I read an article this week that made my jaw drop! It talked about how 64% of small businesses don’t think social media is important. What?! If this is the case, this means these business aren’t incorporating social media into their marketing strategy. My only caveat: there was a small sampling of business owners, and stats can always be misconstrued. However, these stats are alarming, sample size and industry aside, so I was compelled to discuss.

I could write a thesis on the value of social media but neither of use has time for that. I will give you a some answers to help bridge the social media divide, from the perspective of a person who started a marketing career before the age of the internet and social media, back when we used phone books, land lines, and unannounced drop-ins to prospect for clients. <I see you looking at my pic trying to guess my age>

So what’s wrong with this notion that social media is not important? Understand the correlation between “traditional” marketing and social media as a marketing tool:

  • Small businesses look for inexpensive ways to communicate their products to the public. If you have time to market your business, you have the resources you need to use social media. You can use Twitter, Facebook, LinkedIn, Blogs, etc. and shell out $0 monetary costs. Don’t believe me? Ask me and I’ll show you.
  • Small businesses thrive on word of mouth marketing. Social media is the most organic form of word of mouth marketing there is. The whole point of social media is to build your street credibility through word of mouth. That’s why you can message, repost, retweet, comment and share, it’s all about communication, no physical boundaries required!
  • When you run a business and marketing is not your strength, you usually hire someone for marketing, correct? This marketing person usually teaches you some tips and tricks you can use on a daily basis, and then they build the bigger marketing plans and strategies. So why are you not using your hired marketing person to understand social media?
  • Your brand is your image. It doesn’t matter what you think of your image, it matters what your clients think of your image. What does your brand, your image, look like when it’s stuck in the twentieth century? I’ll let you ponder that for a moment.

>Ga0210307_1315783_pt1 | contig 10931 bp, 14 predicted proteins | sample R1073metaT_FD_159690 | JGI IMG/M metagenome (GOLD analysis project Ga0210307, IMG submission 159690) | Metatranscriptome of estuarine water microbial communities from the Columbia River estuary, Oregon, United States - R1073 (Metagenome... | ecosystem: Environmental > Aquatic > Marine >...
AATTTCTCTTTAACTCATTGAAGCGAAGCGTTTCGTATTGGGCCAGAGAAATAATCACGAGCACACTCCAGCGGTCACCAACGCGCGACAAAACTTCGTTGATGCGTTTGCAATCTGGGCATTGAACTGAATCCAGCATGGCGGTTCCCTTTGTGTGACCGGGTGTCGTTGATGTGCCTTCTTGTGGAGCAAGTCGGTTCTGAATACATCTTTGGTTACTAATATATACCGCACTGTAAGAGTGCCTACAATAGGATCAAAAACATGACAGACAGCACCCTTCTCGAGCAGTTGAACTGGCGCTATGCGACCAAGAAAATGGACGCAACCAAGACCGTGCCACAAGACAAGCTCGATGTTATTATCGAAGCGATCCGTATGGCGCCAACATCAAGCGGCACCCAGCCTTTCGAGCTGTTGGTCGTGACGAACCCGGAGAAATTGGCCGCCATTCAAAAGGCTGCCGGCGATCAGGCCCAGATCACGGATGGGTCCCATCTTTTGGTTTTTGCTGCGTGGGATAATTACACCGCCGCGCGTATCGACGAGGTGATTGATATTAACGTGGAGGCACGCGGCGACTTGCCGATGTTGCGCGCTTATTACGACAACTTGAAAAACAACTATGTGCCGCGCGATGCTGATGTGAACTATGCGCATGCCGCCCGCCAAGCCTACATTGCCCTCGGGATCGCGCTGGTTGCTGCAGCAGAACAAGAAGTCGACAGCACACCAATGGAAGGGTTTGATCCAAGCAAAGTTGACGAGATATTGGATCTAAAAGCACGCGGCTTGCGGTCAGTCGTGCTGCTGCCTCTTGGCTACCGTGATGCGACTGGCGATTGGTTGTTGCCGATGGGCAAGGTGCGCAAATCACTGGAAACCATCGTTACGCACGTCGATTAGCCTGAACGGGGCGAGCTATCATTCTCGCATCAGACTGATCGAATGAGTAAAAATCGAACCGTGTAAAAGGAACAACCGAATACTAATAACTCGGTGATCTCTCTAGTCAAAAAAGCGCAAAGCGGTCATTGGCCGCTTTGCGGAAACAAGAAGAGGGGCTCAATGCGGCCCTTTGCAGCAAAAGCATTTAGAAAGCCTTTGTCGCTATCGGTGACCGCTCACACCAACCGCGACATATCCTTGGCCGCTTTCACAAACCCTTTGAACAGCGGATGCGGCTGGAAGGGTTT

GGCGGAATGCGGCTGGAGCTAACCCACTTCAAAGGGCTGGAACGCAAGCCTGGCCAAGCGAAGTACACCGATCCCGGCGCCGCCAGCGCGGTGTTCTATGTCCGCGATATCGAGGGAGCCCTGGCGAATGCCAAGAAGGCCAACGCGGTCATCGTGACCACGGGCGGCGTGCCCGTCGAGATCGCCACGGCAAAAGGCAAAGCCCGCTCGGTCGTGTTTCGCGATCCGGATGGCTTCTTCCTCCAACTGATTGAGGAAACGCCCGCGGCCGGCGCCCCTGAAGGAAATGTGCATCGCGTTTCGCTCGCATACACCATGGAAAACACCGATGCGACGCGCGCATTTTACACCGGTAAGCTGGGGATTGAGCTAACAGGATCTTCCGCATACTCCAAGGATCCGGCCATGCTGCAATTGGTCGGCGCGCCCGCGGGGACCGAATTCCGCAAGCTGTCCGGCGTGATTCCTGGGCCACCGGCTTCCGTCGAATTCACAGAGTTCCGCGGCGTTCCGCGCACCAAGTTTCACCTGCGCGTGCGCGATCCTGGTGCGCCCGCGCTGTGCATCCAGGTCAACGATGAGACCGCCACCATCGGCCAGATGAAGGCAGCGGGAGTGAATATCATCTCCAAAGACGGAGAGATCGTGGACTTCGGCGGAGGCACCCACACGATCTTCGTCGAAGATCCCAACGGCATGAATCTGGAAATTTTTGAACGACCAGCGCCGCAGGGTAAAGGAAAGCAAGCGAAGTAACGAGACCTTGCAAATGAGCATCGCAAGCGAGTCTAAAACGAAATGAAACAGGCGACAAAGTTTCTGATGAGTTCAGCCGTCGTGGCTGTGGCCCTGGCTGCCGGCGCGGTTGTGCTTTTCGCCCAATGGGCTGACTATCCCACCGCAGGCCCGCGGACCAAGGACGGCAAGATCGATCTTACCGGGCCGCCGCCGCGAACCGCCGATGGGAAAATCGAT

So why am I disturbed by the statistics of small business owners who refuse to adopt current marketing practices? Because they are missing out on a huge opportunity to catapult their businesses to the next level. Because small businesses provide a big chunk of the private sector jobs in this country. Because I recognize that small businesses are the life blood of our economy. This is no secret! Thus it is very important, not only to me but to us, for small businesses to stay strong, adapt to a changing business climate, and rebuild our country.

Know a small business that’s falling by the wayside because of their inability to adapt new, broader means of communication to grow their business? I will almost bet it’s because they don’t understand the value of using social media. I just have one favor to ask of you: email this post to your fellow business owners that have this notion, since they’re probably not regularly using Twitter, Facebook, LinkedIn, blogs, etc. so they won’t see it online. Or better yet, print this post and drop it in snail mail if you can actually find a postage stamp.

If you or someone you know fits in the 64% category, I implore you to join us on the other side. How? Call me. I happen to be a Strategic Marketing Consultant who finds value in social media.

Ciao,
Miss Kemya

10 Quick Twitter Tips

Need a little more twitter-savvy? Use these quick tips and have fun!

  1. Save hashtags you like. I save them for offline events and tweetchats so I can go back and review the discussions I like. Think of it as building your own transcript.
  2. Build lists so you can target specific tweeters, and make sure you have lists for local tweeps, tweeps in your industry, and target clients to start. Lists will make a big difference as your following and timeline grow. Want to use an automated list builder? Try Formulists.
  3. You already know to get rid of that egg pic. Use a human picture, not a logo. Logos can’t tweet and we want to know who we’re talking to. Make sure it looks like you. Suppose we cross paths? I want to recognize you.
  4. Use your location in your bio. You’ll be found when people perform searches more often.
  5. Complete your bio – otherwise you’ll look like spam. Make it keyword rich too. Again, people perform searches to find interesting people to follow. Can you make sure your bio somewhat relates to what you tweet about?
  6. Tweet in 120 characters and you’ll increase your chance of being retweeted. You’re leaving room for a person to retweet and/or include a comment.